NEW DELHI: The Supreme Court on Tuesday agreed to consider if pleas challenging the validity of electoral bonds scheme should be heard by a Constitution bench as it was contended the issue involved here related to the core of finances of the political parties.
A bench of Chief Justice D Y Chandrachud and Justice P S Narasimha fixed the matter on April 11 for examining the question of reference to the five-judge bench.
Appearing for a petitioner, advocate Shadan Farasat contended one of the aspects in the matter related to the core of the finances of political parties and this issue required an authoritative pronouncement.
He said the court may examine this matter to be considered by a Constitution bench, in view of the important questions involved here.
Senior advocate Dushyant Dave, appearing for Association for Democratic Reforms, also one of the petitioners, said, “We will only benefit, if it is a constitution bench. It will not harm anybody. Yes, this issue goes to the core of our democratic existence. Rs 12,000 crore till now and the largest party gets more than two-third”.
He also cited Karnataka Assembly elections to be held within months before which another tranche of electoral bonds would be open for sale.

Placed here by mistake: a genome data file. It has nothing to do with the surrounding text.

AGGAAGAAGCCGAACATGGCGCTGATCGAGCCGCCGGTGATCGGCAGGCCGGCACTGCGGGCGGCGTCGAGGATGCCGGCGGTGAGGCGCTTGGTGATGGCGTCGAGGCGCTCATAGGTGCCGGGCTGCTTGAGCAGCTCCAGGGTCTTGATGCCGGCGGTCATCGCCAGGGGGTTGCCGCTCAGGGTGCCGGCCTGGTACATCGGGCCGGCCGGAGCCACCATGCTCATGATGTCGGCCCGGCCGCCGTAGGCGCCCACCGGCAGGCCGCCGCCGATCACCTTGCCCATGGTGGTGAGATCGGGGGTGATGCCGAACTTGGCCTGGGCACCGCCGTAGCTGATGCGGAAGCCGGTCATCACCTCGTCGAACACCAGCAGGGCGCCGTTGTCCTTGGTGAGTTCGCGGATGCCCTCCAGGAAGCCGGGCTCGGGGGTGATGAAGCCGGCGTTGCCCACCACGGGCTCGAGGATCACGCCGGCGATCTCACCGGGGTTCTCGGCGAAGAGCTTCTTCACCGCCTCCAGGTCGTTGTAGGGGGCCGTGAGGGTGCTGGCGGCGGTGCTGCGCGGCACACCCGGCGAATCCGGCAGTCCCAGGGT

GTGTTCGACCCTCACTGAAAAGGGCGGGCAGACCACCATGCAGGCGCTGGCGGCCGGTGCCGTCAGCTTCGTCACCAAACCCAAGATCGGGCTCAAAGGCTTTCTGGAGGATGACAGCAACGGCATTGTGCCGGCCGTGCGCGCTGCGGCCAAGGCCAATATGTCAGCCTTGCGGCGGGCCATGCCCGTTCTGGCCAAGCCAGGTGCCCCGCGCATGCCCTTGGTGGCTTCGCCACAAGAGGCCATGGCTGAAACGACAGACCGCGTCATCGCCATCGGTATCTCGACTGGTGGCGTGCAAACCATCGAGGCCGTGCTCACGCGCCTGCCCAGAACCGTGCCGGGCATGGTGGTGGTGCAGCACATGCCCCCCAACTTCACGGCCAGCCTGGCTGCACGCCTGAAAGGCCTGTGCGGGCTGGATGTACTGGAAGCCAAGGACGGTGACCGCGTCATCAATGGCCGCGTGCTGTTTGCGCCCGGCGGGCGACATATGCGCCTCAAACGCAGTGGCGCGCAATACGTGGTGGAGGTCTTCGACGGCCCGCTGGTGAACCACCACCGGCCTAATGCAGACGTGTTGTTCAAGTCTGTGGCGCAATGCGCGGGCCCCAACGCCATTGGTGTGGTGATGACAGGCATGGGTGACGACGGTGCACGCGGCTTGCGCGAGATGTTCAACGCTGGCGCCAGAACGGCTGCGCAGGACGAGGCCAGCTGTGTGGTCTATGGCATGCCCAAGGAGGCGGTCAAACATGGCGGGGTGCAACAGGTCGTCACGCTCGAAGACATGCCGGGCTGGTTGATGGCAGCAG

The bench asked the Centre’s counsel, whether she is ready to argue on the aspect of referring the matter to a constitution bench.
The counsel said that Attorney General R Venkataramani, who was not present in the courtroom during the hearing, would have to argue whether a reference should be made to the Constitution bench or not.
On October 14, 2022, the Centre had claimed before the court that the electoral bonds scheme is an absolutely transparent mode of political funding and there was no possibility of black money in it.
NGO Association for Democratic Reforms (ADR) and others have challenged the validity of the Centre’s electoral bonds scheme introduced on January 2, 2018 as a source of political funding for being opaque.
On March 27, 2021, the top court had rejected the charge that the scheme was totally opaque, saying the apprehension that foreign corporate houses may buy the bonds and attempt to influence the electoral process in the country, was "misconceived".
It had pointed out that under Clause 3 of the Scheme, the Bonds may be purchased only by a person, who is a citizen of India or a company incorporated or established here. The court had also noted the purchase as well as encashment of the bonds, happening only through banking channels, is always reflected in documents that eventually come to the public domain.
In April, 2019, the top court had directed all the political parties to submit details of the receipt of Electoral Bonds to the Election Commission in a sealed cover.